Imagine a situation: A homeowner purchases a new system, only to find, a year or two later, that the system is defective. With frustration, the homeowner calls their local contractor, and a technician comes out. Soon, the customer is hit with a costly repair they were not expecting so soon after purchasing a brand-new system.
But with an extended warranty, the customer is spared the second expense, and they stay happy.
“An extended warranty signals that a contractor is so confident with the work that they do that they’re going to make sure that nothing will go wrong with the system for 10 years,” said Konstantinos (Gus) Vassilopoulos, digital marketing manager at Trinity Warranty Solutions LLC.
The Many Benefits of Extended Warranties
An extended warranty, which often covers the cost of a system’s repair for five to 10 (or more) years, can improve relationships with customers, signal confidence on the part of the company, and lead to greater profit.
Jenna Ochoa, vice president of JB Warranties, said that many contractors bundle the price of the warranty in with the homeowner proposal. This can lead to profit if the contractor marks up the warranty, and it offers the customer the peace of mind in knowing that there will be no unexpected repair costs coming down the road. Plus, many warranties are packaged as an asset to the home, meaning than it transfers when new people move into the home, adding to the residence’s value.
“Offering warranties helps contractors set themselves apart,” said Ochoa. “There are a lot of homeowners that are seeking out that warranty when they purchase a system.”
Such a trend is likely to continue, too. Vassilopoulos pointed out that the market has conditioned people to expect warranties. Homeowners are accustomed to include warranties with their cell phones or televisions, so an HVAC system is a natural extension of that. When purchasing other products online, especially appliances and technology, e-commerce sites will often offer a warranty right beside the product being purchased.
In the case of a costly repair that hasn’t been covered by warranty, a contractor may opt to reduce the service bill in order to keep a customer satisfied — or at least less angry. This cuts into the bottom line, instead of charging the full price for that service and having it reimbursed — labor and equipment — to the company. And happier customers means more referrals and better online reviews.
Not only that, but warranties can help boost the valuation of a business, as explained by Leonard Billy, vice president, HVAC Division, AIG Warranty
“Customers that are self-insured are actually going to be looked upon as a liability in a business valuation,” said Billy. “Whereas with an extended warranty that’s underwritten properly by an insurance company, that customer is going to represent an asset on the right side of the balance sheet.”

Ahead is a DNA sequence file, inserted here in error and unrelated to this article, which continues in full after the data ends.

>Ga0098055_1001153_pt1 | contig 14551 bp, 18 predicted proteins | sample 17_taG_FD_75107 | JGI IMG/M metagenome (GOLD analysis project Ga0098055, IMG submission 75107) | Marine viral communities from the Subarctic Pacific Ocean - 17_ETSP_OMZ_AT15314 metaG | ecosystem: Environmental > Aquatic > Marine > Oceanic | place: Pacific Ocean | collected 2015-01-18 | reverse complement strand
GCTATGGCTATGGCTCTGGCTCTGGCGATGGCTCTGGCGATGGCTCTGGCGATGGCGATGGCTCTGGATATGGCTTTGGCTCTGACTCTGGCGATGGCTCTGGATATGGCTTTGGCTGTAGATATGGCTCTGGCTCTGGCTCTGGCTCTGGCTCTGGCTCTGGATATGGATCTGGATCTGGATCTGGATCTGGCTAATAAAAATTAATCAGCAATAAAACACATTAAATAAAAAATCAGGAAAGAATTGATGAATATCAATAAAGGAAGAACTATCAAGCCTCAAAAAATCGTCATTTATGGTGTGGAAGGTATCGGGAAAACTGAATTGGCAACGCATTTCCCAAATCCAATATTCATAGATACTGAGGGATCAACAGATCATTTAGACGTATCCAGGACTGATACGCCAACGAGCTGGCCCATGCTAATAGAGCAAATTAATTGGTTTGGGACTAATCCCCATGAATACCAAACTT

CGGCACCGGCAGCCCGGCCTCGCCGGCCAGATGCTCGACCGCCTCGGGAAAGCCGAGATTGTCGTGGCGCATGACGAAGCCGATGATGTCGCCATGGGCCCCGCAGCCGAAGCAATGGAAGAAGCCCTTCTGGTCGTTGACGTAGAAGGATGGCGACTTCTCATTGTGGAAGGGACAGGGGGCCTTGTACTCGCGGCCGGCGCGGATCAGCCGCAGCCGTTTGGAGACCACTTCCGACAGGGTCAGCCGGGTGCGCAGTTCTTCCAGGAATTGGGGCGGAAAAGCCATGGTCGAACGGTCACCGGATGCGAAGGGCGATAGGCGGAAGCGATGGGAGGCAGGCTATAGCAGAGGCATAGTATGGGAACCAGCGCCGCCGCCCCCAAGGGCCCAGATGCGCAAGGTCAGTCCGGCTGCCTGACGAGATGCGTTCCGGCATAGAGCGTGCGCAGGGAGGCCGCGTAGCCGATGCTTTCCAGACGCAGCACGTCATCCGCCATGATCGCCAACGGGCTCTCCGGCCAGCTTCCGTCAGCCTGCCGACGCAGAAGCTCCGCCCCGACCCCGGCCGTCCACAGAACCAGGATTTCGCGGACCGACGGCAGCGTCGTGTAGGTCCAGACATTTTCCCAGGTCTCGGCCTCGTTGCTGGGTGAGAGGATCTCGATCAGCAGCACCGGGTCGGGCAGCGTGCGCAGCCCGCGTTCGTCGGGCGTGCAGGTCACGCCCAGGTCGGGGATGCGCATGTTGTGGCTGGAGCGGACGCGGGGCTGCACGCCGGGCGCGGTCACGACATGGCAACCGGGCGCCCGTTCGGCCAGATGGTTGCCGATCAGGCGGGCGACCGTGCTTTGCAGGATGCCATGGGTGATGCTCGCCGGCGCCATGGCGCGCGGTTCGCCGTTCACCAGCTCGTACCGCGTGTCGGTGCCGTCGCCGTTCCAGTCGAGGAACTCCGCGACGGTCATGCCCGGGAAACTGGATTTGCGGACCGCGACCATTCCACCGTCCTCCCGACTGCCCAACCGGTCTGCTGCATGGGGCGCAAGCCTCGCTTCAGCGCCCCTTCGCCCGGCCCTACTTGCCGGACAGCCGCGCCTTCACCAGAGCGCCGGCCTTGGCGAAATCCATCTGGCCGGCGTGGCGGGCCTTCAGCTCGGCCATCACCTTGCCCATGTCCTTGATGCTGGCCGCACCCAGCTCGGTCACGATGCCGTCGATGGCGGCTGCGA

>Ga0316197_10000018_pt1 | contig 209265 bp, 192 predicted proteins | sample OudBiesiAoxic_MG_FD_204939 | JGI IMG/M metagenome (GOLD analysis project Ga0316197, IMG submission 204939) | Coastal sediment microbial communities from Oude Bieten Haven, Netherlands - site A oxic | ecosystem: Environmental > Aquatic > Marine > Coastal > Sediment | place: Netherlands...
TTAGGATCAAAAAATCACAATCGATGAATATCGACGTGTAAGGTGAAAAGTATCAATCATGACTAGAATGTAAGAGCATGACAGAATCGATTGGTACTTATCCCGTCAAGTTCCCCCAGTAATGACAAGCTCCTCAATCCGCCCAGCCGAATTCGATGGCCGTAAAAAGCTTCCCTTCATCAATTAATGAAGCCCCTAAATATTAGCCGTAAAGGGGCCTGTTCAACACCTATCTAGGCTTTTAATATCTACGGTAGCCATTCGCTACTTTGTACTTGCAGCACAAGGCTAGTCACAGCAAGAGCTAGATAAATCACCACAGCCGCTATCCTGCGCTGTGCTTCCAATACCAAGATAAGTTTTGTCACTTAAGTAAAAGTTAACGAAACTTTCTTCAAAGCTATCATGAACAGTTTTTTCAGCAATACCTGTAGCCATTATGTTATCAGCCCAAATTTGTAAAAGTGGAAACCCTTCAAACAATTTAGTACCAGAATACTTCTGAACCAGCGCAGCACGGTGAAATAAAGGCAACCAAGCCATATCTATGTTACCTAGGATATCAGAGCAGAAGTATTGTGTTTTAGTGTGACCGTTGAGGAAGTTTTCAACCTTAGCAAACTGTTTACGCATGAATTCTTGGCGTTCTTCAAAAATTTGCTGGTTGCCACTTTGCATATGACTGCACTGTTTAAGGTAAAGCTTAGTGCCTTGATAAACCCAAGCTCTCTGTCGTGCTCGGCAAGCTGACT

Marketing and Selling Warranties
When selling warranties, one option is to wrap up the price into the initial estimate given to the homeowner, instead of offering the estimate and then recommending the warranty as an add-on. Customers can opt out once they see the warranty as a line item on the estimate, but factoring it into the initial price allows contractors to emphasize the benefits of the warranty, instead of portraying the warranty as even more money on top of an already expensive repair.
“A lot of independent surveys support the notion that consumers desire coverage when they are presented with it,” said Billy. “Contractors can close more sales simply by differentiating their proposals from the competition.”
“We’re seeing contractors package extended warranties with their home comfort systems,” said Vassilopoulos. “They won’t say, ‘We’re offering you an extended warranty with your system.’ Instead, they’ll say, ‘This is a guarantee we offer.’”
How to Choose a Warranty Partner
When searching for a warranty company to partner with, HVAC contractors should look for a warranty provider that has positive references and reviews and a responsive customer service team.
“I would look for a company that’s backed by an AM Best A-rated insurance company,” said Ochoa. “That way you know they’re reliable and the backing’s there.”
Vassilopoulos agreed, saying that it is absolutely critical that there is money sitting in an account for repairs, and that contractors can access it when needed.
Accessing the accounts needs to be easy, too. A warranty company that makes reimbursement too challenging may mean that a busy contractor does not have the time to go through the process to be reimbursed. This means that the warranty isn’t taken advantage of. Similarly, companies that have a reputation for trying to stall payments should also not be partnered with. Vassilopoulos recommended that contractors sit down with a potential warranty provider and know exactly how much money will be provided in reimbursement and what that process will look like.
Upon choosing a partner, contractors will decide the labor rate for their reimbursement, the duration of the warranties they will sell, and which components will be covered as well.
Choosing the right partner is critical, as some contractors (in HVAC and other trades) will offer extended warranties, only to find that the warranty provider goes out of business several years later, leaving the contractor to shoulder the warranty bill. Contractors would do well to understand the stability of the company they are planning to partner with, as well as their experience working with HVAC companies.